Do you know the Big Bang theory for how the world was created? According to modern physics, some 15 billion years ago all of what would become matter was condensed into a single point, infinitely dense and of infinite potential. That infinitely dense matter exploded out in all directions, and it kept exploding outward for some 300,000 years. It made a perfect sphere of matter, with no distinct objects in it. Everything was equally dense throughout because it was perfect, and this perfect distribution of matter and space produced a murky cosmic soup. After 300,000 years a wrinkle emerged, an imperfection in creation. And it was because of that imperfection that matter was able to congeal in different degrees of density, allowing us to be created. Without that uneven distribution of matter, there could be no thing, nothing.
Now let me share with you the Kabbalah's story of the creation of the world.
In the beginning God determined to create, and so God needed to make a space in which there wasn't God. Because if God is everywhere and God is everything, then how can there be anywhere else or anything else? So God condensed into a point of infinite density and infinite energy that is called tzimtzum. Then God exploded out in all directions, but the perfection of divine energy could not be contained in physical vessels, in material reality. So, shortly after this "big bang" in Kabbalah, the vessels containing the divine energy broke (called shevirat ha'kelim), and it is precisely the breaking of the vessels that allowed for the creation of the world, the sun and the stars, and the planets, you and me.
When the vessel shattered, divine energy that had been held in the vessels slipped out into what is called the Sitra Ahra, the other side. Once the vessels broke, God had to find a way to regather the divine sparks that had been lost. God needed an undercover agent within material reality to gather up the sparks. And that undercover agent is each and every Jew. Every time a Jew does a mitzvah, she reclaims a spark of divine energy from the other side. Then, on Friday night when we light our Shabbat candles, all of the divine energy that we have liberated from the other side returns through the flame of the candles back to their divine source.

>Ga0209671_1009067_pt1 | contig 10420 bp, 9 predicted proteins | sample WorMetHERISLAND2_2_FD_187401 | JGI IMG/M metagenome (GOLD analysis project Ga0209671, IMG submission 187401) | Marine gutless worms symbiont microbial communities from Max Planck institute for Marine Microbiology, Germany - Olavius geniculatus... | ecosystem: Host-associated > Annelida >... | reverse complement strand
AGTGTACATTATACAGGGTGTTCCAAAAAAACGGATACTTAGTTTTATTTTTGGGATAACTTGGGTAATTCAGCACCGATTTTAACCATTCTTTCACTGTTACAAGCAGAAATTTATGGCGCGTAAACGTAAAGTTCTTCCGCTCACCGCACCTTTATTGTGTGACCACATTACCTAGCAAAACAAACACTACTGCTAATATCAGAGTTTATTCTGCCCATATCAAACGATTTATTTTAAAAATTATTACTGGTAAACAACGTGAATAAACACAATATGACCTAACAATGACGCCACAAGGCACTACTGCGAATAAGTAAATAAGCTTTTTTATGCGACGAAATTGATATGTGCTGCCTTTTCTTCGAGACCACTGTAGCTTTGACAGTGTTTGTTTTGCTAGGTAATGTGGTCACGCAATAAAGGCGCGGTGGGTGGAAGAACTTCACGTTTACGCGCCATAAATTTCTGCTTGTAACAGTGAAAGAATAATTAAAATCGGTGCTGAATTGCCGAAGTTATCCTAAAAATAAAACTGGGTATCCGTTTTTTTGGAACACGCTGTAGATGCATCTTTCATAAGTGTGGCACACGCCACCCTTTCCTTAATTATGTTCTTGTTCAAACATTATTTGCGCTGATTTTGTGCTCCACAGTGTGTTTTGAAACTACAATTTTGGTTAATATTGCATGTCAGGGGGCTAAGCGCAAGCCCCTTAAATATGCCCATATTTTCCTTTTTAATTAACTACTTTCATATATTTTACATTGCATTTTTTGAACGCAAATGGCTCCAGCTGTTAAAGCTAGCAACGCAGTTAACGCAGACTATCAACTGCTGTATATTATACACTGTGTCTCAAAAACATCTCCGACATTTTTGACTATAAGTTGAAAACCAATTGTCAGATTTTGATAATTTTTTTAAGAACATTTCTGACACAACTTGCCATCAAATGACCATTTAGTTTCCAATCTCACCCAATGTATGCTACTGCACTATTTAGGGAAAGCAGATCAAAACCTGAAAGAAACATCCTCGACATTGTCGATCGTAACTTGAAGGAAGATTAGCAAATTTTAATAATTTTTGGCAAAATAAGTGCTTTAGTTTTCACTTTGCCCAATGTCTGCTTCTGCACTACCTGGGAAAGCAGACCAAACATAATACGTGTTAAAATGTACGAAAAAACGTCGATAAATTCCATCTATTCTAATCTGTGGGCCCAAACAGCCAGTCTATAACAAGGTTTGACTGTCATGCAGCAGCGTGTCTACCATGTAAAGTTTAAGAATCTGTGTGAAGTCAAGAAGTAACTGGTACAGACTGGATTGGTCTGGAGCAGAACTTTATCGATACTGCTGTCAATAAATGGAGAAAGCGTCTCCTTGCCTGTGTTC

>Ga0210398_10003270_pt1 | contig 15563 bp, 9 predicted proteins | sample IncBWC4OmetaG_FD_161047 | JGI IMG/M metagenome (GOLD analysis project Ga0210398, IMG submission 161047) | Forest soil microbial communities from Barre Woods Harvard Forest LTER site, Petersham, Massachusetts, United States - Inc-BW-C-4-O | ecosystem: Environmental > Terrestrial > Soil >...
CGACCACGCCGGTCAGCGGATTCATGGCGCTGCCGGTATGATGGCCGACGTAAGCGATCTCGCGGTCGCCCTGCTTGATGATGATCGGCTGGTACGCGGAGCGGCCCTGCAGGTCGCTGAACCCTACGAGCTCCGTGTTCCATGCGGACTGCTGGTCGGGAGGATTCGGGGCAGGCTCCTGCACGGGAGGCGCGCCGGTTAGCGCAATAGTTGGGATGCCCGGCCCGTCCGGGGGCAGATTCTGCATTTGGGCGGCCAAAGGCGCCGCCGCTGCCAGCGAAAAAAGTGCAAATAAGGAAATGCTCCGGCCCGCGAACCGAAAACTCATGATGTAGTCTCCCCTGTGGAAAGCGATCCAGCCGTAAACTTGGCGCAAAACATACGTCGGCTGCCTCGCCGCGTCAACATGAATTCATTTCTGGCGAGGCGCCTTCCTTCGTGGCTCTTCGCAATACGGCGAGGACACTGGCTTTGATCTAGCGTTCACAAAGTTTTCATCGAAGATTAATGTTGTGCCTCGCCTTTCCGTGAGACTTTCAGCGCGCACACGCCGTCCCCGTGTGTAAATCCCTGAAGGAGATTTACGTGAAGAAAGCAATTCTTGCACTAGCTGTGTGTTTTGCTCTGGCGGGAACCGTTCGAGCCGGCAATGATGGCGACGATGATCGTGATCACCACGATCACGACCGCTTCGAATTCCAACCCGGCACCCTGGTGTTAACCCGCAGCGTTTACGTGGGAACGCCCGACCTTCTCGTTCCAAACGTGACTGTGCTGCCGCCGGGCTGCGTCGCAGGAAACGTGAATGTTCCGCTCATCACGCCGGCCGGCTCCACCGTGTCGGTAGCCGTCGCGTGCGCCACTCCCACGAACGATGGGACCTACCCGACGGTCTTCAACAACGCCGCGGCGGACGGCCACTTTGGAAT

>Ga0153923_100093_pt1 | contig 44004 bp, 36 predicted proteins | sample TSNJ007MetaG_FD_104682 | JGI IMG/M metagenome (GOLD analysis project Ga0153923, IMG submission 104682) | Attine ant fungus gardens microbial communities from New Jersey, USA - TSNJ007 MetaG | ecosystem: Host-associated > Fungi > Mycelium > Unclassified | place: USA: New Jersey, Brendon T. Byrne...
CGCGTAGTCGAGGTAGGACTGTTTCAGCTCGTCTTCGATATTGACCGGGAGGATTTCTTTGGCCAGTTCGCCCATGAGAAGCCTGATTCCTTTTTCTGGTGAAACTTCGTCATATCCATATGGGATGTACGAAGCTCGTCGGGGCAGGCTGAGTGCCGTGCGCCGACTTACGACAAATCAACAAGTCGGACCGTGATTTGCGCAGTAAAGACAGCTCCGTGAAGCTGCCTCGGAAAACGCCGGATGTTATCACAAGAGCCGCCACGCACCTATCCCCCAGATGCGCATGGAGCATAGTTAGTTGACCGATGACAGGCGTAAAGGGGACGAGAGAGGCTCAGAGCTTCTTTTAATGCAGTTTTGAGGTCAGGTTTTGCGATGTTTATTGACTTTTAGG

Let's push this Kabbalah/Big Bang analogy a little further. Let's say, just for purposes of insight, that the force that created the Big Bang is the one we call "God." And let us then say that the Big Bang itself is the primary physical expression of this force we call God. And let us recognize then that the Big Bang, an explosion of that magnitude, that size, that force, can still be heard today. The sound of the Big Bang is the sound of the cosmos growing, yet also heard in the bearing of each living heart. It pulsates in the sound of breath entering and leaving our lungs. Each of us is a piece of stardust. We are made of the same Big Bang material out of which the earth is made, out of which the stars and the galaxies were fashioned. Each of us is a product of that exact same explosion, as are the trees, the buildings, the animals, the clouds and all that is. We are, all of us, connected to all, and we are, all of us, expressions of the One. What a magnificent vision of a dynamic world! What I love about this Kabbalistic theology is it is a theology of moral empowerment. The salvation of the universe depends on the way we live our lives with each other. There is no neutral in Kabbalah: we are either advancing the unity of God or we are delaying it. Every time we make a choice for righteousness, for compassion and for Godliness we are literally repairing the structure of the universe. What I love about this theology is that it is a powerful metaphor for the fact that this world is a broken world.
This is not a world of fairy tales and bliss. This is a world in which hearts are broken. This is a world of pain and of hatred and of disappointment. Yes, and of beauty too. But this is a shattered universe, and we have a choice as to whether we leave it shattered or to grow as mature adults to our God-given responsibility to heal the world. According to Kabbalah, God cannot do it without us. We are free agents to choose whether or not God's ultimate goodness will become manifest or not – it is in our hands.
Rabbi Bradley Shavit Artson.